Rangers wrap up weed control program

Headshot of Tom Zaunmayr
Tom ZaunmayrNorthern Guardian
Members fo the Ngurrawaana Rangers tackling a parkinsonia tree.
Camera IconMembers fo the Ngurrawaana Rangers tackling a parkinsonia tree. Credit: Ostiane Massiani, Ostiane Massiani.

A three-year invasive weed control program on Yindjibarndi country has wrapped up with great success for a widely lauded indigenous ranger team.

From 2012-15, the Ngurrawaana Rangers used chainsaws and chemical spraying to tackle parkinsonia on the Ieramugadu lease, where their home of Ngurrawaana is.

Last year the rangers were introduced to the latest CSIRO method of infecting parkinsonia with a fungus which would kill its roots and 99 per cent of seeds within a 50m radius of the tree.

With help from the Pilbara Messquite Management Committee, the team worked from Gregory’s Gorge on the Fortescue River up through Dogger’s Gorge and into the eastern side on Millstream-Chichester National Park.

It is estimated the team walked about 80km.

Ngurrawaana head ranger Kingsley Woodley said the tireless work carrying gear through heavy vegetation had been rewarding.

“At the end of 2016 it was a good feeling to know with the rangers we finished treating the parkinsonia on our lease,” he said.

“Now all we have to do is monitor its seeds growth over the years.

“Even though it’s demanding work, it’s the kind of work we have to do to look after country, to keep biodiversity threats off our land and this brings satisfaction in-side.”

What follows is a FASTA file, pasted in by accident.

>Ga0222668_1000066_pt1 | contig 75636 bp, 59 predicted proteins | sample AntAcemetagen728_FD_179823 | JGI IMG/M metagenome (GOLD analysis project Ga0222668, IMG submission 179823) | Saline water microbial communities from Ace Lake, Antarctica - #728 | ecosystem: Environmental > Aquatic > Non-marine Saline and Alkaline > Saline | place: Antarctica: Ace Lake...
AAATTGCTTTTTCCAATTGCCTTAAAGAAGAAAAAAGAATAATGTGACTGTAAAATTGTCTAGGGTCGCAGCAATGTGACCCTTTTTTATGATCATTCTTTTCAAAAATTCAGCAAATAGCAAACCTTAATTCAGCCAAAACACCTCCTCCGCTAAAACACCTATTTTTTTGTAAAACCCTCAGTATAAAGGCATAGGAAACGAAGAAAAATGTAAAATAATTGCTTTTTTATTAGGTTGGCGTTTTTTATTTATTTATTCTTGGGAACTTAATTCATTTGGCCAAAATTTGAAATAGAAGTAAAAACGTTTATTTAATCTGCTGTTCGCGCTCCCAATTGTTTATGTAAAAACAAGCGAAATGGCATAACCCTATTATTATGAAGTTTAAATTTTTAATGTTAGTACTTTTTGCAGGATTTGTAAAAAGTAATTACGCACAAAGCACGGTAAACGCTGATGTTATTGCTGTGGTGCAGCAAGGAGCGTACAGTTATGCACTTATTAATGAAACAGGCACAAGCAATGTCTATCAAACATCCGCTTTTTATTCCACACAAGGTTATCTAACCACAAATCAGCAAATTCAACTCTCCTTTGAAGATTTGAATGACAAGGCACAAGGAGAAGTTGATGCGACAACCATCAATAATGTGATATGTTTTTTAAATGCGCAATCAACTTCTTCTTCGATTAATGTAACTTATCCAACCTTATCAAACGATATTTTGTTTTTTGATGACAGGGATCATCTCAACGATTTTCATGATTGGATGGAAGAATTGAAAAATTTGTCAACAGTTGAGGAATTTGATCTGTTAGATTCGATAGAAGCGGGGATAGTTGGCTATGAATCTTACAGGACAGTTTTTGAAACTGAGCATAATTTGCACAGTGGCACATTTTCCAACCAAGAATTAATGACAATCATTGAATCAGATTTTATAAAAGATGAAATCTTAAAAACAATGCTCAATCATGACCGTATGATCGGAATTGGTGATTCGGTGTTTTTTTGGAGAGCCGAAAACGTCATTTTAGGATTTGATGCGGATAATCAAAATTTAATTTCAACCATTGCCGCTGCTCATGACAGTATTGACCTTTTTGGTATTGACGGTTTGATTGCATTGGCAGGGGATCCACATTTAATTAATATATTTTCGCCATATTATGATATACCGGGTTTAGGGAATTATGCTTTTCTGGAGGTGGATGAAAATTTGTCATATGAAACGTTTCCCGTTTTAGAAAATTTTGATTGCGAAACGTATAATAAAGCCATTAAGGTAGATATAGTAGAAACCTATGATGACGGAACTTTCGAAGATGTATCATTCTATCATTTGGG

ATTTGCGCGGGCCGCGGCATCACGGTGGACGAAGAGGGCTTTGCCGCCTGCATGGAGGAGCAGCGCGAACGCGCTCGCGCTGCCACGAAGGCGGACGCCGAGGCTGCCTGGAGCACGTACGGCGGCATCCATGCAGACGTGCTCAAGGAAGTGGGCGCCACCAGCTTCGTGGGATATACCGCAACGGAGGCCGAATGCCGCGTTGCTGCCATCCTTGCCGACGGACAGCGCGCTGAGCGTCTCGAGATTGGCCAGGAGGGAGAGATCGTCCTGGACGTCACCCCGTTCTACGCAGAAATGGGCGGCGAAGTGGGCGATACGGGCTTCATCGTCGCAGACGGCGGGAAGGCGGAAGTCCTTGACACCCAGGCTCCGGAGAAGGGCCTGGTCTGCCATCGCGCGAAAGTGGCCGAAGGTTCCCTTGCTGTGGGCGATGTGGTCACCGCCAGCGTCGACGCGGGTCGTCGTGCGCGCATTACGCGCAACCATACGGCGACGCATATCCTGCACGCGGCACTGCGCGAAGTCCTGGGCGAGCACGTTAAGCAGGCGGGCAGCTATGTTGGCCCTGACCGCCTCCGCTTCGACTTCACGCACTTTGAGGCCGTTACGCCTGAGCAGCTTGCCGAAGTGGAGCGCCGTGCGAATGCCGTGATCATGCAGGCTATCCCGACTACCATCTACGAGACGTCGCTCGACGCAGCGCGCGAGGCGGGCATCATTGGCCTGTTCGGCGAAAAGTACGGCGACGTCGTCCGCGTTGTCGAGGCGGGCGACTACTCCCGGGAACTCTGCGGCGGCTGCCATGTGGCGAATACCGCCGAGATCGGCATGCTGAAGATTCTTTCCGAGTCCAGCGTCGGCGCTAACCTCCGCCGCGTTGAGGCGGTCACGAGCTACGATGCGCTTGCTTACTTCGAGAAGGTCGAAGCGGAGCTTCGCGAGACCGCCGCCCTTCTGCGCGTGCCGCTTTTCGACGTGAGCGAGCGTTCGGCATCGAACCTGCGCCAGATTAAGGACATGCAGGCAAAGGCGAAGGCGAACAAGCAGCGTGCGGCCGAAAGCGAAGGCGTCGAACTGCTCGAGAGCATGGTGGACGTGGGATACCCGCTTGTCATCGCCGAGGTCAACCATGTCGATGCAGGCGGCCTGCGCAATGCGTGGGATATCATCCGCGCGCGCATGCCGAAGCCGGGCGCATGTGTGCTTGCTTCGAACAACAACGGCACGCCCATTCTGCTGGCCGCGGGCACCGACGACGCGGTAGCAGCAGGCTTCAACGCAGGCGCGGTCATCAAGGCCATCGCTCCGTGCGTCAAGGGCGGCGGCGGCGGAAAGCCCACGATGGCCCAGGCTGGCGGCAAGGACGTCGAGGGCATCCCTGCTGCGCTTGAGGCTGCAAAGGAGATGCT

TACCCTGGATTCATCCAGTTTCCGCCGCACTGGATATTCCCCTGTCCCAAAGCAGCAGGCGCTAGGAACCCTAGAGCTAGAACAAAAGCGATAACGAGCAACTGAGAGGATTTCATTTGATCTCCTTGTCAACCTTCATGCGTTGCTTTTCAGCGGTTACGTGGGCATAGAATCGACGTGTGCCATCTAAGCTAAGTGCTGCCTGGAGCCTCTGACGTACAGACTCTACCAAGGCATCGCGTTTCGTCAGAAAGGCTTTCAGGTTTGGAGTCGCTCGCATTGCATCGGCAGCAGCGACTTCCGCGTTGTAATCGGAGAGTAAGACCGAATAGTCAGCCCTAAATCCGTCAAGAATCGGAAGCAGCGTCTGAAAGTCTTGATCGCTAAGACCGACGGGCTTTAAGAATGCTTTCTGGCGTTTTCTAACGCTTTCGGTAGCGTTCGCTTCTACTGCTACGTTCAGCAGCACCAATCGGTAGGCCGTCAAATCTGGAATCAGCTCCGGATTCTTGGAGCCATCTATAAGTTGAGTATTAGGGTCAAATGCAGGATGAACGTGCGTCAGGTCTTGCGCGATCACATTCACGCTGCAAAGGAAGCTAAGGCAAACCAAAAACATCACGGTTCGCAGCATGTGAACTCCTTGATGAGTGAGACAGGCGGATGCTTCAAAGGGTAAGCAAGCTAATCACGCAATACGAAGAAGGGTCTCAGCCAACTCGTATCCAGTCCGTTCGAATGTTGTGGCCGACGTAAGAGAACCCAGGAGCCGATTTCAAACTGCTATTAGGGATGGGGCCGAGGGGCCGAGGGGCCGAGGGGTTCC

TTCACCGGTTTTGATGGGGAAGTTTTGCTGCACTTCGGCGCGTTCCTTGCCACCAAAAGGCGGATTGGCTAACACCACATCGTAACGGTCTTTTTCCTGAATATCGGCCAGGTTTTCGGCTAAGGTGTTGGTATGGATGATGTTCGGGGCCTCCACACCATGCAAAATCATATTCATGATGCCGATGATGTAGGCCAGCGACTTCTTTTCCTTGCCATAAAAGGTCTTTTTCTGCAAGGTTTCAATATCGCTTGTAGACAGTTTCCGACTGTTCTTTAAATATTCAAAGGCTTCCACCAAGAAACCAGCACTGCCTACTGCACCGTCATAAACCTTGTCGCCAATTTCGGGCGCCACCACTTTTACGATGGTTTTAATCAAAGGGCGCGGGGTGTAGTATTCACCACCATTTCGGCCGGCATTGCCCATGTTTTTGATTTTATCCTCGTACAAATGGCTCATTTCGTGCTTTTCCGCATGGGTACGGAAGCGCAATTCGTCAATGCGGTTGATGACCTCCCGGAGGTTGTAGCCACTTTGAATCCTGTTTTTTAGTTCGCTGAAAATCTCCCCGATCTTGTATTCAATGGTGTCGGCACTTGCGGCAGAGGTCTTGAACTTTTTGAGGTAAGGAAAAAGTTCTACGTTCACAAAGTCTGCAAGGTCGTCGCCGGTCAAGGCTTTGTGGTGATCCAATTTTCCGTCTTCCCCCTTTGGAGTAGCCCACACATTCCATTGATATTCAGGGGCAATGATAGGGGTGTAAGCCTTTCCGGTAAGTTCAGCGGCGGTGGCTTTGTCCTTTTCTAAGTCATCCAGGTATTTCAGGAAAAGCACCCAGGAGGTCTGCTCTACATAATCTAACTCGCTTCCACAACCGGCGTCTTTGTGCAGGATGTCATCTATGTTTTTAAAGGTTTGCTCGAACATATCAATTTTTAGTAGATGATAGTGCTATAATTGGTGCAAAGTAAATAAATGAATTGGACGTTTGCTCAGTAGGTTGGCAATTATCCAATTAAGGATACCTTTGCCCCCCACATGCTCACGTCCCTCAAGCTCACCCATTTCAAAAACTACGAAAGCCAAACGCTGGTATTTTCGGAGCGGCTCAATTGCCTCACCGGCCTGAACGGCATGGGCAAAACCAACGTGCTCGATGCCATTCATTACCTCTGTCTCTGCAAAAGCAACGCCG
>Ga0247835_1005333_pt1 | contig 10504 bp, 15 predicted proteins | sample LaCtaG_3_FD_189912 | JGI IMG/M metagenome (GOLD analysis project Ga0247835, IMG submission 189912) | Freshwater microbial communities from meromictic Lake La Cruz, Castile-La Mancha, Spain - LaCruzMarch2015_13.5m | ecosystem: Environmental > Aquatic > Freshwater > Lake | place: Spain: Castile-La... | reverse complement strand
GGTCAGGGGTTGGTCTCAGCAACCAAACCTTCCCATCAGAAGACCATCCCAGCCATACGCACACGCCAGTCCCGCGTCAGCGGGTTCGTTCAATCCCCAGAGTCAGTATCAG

Over the years the ranger program has operated on a small budget boosted by funds from Rangelands and State natural resource management groups, Pilbara Corridors and the Yindjibarndi Aboriginal Corporation.

YAC conservation manager Ostiane Massiani said the rangers’ attitude had been impressive.

“The rangers proved to be tenacious over the years for the terr-ain was difficult, crowded, very heavily vegetated with a lot of crawling under and over, hard walking through thick bush, fall-en trees and across water,” she said.

“I worked alongside the Ngurrawaana rangers since October 2016 specifically on treating the last of Parkinsonia trees, doing eight hours days three times a week in very hot conditions, finding our way through cumbersome terrain.

“It gave me a real appreciation for the years of labour the rangers put in to fully control this environmental noxious weed on their country.

Ms Massiani said the Ngurrawaana Rangers deserved a lot of respect for what they had achieved.

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